The importance of providing an exit strategy for Savannah River Site’s nuclear waste was underscored by the recent discovery of a crack in one of the aging tanks that contains hundreds of thousands of gallons of highly radioactive liquid waste.
There is no imminent breach, but it’s further evidence of problems that get bigger as the tanks get older.
As Catherine Templeton, director of the state Department of Health and Environmental Control recently told The New York Times: “I don’t know what the tanks’ design life was intended to be, but it’s not for infinity.”
The former Cold War defense plant continues to handle more than its share of radioactive waste, from the millions of gallons created by weapons production on site, to plutonium from other Defense sites, to the occasional shipment of nuclear waste from across our borders. And so far, not much leaves SRS, even when prepared for storage elsewhere.
Soon there will be another addition to its deadly brew, with an incoming shipment of highly radioactive liquid waste from Canada. That material will be reprocessed at existing facilities as fuel for a commercial reactor, with existing facilities and presumably will leave the site.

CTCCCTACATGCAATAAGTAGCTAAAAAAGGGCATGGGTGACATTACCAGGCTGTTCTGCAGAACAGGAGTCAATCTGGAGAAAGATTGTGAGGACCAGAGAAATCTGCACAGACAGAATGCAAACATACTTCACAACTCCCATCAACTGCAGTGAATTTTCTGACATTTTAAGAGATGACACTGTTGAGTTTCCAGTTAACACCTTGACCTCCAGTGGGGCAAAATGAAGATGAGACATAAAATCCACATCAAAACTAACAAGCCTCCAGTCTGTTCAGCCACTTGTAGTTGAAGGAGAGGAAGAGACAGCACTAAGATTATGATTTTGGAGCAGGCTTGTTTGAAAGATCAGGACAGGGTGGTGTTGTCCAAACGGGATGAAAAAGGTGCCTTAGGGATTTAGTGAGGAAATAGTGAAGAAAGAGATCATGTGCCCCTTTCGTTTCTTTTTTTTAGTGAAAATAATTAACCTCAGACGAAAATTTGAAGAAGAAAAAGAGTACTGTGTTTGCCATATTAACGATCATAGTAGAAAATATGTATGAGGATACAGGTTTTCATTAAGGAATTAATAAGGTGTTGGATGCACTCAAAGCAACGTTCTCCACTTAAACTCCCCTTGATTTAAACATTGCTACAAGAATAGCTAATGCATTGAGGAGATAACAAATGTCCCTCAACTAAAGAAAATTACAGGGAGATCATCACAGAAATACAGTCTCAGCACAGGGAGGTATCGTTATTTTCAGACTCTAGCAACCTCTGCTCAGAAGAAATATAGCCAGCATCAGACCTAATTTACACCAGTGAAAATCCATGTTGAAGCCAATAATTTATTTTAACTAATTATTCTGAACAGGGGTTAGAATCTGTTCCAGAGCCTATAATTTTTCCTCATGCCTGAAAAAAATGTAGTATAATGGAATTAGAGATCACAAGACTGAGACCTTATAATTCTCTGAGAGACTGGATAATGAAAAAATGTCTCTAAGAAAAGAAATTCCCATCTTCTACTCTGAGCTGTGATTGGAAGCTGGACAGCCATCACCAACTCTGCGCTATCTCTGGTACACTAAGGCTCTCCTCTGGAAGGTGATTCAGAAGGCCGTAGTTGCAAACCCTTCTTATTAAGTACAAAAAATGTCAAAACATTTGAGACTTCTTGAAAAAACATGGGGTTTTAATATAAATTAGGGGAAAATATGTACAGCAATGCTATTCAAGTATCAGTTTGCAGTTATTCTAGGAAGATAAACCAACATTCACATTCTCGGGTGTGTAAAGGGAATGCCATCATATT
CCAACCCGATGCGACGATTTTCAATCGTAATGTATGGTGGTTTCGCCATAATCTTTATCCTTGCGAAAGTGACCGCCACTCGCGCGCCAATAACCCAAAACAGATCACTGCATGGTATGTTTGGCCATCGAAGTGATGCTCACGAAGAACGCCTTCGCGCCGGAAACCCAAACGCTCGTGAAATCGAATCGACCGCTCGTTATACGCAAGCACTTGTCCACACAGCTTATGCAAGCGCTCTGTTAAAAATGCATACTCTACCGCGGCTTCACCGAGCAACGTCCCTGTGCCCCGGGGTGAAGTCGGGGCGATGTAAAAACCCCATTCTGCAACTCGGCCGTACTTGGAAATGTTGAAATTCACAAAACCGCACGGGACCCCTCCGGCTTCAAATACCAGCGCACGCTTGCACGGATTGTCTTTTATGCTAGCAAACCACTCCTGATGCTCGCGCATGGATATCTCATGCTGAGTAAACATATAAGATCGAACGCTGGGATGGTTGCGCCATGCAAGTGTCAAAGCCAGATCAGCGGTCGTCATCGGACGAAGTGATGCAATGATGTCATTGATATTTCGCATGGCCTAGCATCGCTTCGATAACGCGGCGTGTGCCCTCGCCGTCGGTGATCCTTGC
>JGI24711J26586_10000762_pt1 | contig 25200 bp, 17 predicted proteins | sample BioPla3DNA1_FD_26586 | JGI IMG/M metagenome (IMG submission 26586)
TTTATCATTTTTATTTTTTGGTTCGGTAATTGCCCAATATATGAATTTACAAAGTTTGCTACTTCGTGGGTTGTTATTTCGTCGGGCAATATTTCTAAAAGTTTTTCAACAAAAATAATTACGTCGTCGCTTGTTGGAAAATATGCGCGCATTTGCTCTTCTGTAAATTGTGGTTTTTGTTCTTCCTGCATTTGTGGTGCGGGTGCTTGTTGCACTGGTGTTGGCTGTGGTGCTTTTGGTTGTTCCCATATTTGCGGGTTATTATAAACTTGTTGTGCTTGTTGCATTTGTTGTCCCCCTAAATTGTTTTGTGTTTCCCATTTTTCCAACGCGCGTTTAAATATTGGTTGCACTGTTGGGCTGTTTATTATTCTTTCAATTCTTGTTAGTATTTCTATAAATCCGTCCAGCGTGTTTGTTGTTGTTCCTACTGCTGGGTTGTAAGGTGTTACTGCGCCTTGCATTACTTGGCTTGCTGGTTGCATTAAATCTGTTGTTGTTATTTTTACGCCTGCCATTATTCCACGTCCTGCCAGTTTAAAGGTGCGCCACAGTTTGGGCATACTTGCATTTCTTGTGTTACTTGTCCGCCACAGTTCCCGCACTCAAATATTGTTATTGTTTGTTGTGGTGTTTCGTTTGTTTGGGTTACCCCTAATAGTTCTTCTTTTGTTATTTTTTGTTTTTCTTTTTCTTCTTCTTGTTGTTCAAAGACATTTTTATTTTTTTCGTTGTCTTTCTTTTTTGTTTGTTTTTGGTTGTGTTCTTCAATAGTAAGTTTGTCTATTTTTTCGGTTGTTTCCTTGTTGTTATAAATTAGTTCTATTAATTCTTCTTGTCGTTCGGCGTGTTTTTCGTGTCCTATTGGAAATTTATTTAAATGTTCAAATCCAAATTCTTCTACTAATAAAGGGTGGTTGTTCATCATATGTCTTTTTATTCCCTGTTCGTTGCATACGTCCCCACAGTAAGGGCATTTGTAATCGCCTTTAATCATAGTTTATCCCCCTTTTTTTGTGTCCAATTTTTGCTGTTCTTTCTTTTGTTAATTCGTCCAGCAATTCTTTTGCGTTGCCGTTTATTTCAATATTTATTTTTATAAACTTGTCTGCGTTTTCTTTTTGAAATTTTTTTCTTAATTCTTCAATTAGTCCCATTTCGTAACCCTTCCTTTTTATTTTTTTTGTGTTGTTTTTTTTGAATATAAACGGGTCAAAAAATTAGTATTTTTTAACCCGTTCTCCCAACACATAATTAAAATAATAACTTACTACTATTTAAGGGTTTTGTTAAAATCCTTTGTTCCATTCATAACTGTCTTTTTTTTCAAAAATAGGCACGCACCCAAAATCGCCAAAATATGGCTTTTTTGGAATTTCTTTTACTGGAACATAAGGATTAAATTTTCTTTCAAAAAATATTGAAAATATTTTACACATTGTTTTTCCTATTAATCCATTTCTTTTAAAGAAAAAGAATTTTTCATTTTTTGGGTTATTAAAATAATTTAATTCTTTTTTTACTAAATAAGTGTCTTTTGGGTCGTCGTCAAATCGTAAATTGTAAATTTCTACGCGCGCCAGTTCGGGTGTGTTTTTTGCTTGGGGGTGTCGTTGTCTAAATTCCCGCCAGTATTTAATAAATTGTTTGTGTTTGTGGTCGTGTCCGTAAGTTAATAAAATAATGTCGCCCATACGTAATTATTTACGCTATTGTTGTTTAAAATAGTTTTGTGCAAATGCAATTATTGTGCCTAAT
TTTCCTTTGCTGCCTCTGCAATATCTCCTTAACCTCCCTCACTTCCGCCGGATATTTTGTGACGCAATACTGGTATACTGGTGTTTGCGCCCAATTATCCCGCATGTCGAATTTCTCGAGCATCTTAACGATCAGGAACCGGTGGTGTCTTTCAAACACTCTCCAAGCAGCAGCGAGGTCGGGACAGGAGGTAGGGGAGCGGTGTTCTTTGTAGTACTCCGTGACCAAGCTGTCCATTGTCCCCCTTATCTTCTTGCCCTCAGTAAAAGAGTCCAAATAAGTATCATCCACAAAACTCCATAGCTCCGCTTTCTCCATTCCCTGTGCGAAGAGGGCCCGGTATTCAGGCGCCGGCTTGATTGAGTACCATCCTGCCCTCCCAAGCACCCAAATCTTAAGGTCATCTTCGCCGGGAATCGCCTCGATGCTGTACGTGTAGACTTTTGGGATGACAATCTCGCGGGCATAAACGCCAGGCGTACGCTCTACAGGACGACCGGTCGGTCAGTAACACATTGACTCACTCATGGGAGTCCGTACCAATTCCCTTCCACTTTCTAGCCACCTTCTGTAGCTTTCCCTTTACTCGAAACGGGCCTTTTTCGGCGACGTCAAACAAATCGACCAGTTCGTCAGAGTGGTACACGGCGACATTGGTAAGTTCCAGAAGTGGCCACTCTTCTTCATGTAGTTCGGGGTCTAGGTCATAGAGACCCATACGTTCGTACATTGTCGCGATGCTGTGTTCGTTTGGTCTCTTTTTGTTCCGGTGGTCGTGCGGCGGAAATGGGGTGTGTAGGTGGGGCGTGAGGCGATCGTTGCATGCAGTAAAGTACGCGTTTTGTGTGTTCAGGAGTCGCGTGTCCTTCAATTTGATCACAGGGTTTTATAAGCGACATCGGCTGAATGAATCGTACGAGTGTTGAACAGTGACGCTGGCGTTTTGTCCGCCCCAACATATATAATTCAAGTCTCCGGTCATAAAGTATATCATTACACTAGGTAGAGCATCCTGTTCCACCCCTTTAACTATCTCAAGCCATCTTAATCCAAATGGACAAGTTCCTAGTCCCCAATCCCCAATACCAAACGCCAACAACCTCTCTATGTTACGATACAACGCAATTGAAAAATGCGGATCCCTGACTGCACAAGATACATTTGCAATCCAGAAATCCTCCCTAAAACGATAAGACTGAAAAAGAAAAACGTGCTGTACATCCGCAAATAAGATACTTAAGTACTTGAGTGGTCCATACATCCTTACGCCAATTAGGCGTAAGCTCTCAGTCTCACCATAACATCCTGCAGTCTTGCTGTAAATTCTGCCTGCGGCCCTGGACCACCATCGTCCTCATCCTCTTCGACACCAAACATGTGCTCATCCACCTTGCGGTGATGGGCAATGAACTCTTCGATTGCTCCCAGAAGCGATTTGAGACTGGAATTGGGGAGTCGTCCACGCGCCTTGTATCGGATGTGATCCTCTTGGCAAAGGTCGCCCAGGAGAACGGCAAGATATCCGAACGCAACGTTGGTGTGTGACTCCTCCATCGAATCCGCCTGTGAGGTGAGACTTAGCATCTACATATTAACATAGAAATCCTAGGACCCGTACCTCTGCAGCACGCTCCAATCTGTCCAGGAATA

A reprocessing plant for plutonium has yet to be built.
Unfortunately, all signs point to the unnerving likelihood that SRS is being viewed as the nation’s disposal site for radioactive defense waste. Federal officials are working on plans for additional storage. Two mammoth buildings already have been constructed, and a third site is being planned.
Storage areas contain reprocessed radioactive waste that was planned for permanent disposal at Yucca Mountain, Nev. At present, however, the Yucca project is in limbo.
The fact that radioactive waste from all over is being transported to South Carolina is indicative the scarcity of reprocessing and storage facilities on the continent.
Increasingly, the feds look to South Carolina to solve their high-level radioactive waste needs. Reprocessing is a legitimate mission for the former “bomb factory,” but there has to be an exit strategy for waste material, for the long-term.
SRS was built for production. It should not become a nuclear waste dump for the federal government.